Describe the various sources and information disseminated about your agency by an external source.
Radio/TV Appearances (19) The DLC sponsored Bottom Dollars film screening received most of our employment-directed press this year. DLC attorney, Amberly Datillo was interviewed on radio KRCL Radioactive where she discussed issues surrounding sub-minimum wage issues. https://soundcloud.com/user-45260846/radioactive-may-16-2018
PSA/Videos Aired about CAP (0)
Website Mentions The Disability Law Center’s (DLC) website was mentioned by a number of external web sources throughout the year, covering a variety of disability rights-related topics. Sources that mentioned the DLC include: Utah Independent Living Center, utahfairhousing.org, Utah State Office of Rehabilitation, 1800wheelchair.com, 211 Utah, Ability Indiana, KUTV.org, Utah Parent Center, Salt Lake Legal Defenders, utahautismregistry.org, and many others.
Website hits (47,236) Employment page views (739- 598 unique views)
Online Training Webinars and YouTube Videos The Disability Law Center produced three online tutorials and published five presentations from our Successful Strategies for Integration symposium: Home Cooking https://www.youtube.com/watch?v=w8UM8Nc9Q5Q Impact of Work on Social Security Benefits https://www.youtube.com/watch?v=h9f52HJiSeU&t=15s My Voice Counts https://www.youtube.com/watch?v=RCTnTJ6oxHs&t=248s Best Practices in Residential Settings: How to Avoid Barriers and Pitfalls to Inclusion https://www.youtube.com/watch?v=RmP-q1O9bvE&t=6s Closing Session: Coordination of Services to Support Competitive Integrated Employment https://www.youtube.com/watch?v=rRAvy39zisM&t=10s Keynote Address https://www.youtube.com/watch?v=I8pmDcSZJqA&t=3s Opening Session: Olmstead and the Promise of the Home and Community Based Settings Rule https://www.youtube.com/watch?v=b7knZFYz2oQ&t=4s Best Practices in Non-Residential Settings: How to Avoid Barriers and Pitfalls to Inclusion https://www.youtube.com/watch?v=SogvRbE41xI&t=2s
Facebook Throughout the year, the DLC posted 35 employment-related articles on Facebook. Through these posts, we reached 16,188 readers with information about DLC advocacy services, employment-related disability discrimination settlements from around the country, articles about subminimum wage and sheltered workshops, and more.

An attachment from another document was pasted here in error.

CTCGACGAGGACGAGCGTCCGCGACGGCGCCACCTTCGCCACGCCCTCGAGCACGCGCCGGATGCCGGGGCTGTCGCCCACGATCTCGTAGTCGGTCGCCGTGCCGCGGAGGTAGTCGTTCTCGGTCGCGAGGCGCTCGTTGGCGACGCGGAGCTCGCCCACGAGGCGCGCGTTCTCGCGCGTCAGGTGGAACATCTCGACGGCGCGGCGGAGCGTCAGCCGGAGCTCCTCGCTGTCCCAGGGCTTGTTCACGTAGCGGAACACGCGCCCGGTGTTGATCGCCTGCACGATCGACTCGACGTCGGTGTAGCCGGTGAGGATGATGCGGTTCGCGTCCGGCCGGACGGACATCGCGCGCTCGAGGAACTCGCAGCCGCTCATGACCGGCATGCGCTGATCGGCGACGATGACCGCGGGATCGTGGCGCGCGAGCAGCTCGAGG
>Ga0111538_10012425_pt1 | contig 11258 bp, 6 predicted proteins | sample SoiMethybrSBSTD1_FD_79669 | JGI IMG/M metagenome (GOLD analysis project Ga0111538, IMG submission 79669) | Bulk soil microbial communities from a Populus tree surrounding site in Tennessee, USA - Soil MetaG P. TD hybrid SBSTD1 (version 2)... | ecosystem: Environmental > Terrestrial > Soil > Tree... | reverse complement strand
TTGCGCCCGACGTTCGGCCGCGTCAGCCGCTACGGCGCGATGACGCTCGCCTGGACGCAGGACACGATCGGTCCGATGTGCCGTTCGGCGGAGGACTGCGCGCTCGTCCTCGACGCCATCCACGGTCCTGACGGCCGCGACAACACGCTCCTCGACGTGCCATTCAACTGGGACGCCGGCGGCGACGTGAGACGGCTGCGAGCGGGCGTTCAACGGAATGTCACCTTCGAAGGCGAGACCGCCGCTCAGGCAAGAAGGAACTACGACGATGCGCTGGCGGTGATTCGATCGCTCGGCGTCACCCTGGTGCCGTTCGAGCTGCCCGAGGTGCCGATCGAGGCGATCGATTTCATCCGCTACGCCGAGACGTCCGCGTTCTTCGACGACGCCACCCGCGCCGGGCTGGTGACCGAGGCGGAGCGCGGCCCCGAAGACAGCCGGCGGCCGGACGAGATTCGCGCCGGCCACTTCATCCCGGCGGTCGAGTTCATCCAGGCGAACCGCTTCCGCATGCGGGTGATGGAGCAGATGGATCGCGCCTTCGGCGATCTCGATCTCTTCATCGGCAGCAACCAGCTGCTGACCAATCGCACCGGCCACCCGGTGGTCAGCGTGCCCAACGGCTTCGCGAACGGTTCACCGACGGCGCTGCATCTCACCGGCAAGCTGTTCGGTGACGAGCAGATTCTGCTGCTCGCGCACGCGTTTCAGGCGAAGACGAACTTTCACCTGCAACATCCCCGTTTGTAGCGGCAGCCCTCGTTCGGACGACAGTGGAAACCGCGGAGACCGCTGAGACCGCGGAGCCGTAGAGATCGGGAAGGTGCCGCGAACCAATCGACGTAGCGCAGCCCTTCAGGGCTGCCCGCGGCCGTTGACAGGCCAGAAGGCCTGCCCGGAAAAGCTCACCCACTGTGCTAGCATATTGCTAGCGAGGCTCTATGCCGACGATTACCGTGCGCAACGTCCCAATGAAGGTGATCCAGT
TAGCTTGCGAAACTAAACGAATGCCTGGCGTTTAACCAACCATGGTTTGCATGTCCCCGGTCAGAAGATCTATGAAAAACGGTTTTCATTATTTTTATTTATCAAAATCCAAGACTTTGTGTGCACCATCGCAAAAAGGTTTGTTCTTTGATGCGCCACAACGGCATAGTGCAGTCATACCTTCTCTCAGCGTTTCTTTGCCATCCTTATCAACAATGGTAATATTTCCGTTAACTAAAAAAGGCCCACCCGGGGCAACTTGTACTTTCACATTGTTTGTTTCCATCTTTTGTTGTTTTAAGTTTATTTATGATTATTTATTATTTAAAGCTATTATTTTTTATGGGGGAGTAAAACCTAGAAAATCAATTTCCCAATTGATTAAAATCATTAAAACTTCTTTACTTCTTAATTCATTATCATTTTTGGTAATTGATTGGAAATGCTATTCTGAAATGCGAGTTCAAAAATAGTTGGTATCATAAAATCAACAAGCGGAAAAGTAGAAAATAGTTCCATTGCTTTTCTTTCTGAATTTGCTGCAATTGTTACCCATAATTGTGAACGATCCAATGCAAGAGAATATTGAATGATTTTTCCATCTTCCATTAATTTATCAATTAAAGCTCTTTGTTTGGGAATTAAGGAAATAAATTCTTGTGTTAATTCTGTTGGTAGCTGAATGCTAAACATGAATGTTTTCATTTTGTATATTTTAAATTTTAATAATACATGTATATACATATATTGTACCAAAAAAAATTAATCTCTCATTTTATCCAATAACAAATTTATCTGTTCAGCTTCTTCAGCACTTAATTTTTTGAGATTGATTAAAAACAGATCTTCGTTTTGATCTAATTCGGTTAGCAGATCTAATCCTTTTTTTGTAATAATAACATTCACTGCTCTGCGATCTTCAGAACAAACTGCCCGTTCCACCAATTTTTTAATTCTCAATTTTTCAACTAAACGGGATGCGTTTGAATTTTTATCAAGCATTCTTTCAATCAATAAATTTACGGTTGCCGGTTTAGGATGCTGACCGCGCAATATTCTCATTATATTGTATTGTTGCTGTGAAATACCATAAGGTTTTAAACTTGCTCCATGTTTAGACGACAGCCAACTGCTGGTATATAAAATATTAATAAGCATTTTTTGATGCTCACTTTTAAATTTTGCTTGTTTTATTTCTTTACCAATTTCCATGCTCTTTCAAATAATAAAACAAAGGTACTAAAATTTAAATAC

CAP Brochures Approximately 8,794 CAP brochures were distributed to the disability and service provider communities during presentations, trainings, and outreach efforts. 449 brochures were distributed to attendees during our training events. 1,345 brochures were shared during outreach events and efforts. 7,000 brochures were given to VR offices to include with their orientation packets, applications, and for counselors to utilize during any part of the VR process with clients.
Other External Media Coverage DLC Law Clerk, Katie Cox, wrote and published an article on the SJ Quinney School of Law website called “Working the Accommodation Puzzle: A Year in the Life of a Student Researcher” http://www.law.utah.edu/working-the-accommodation-puzzle-a-year-in-the-life-of-a-student-researcher/. The article discusses Katie’s involvement on the Social Security Administration’s Analyzing Relationships between Disability, Rehabilitation and Work (ARDRAW) Small Grant Program.
An individual is counted only once during a fiscal year. Multiple counts are not permitted for Lines A1-A3.
|1. Individuals who are still being served as of October 1 (carryover from prior year)||15|
|2. Additional individuals who were served during the year||51|
|3. Total individuals served (Lines A1+A2)||66|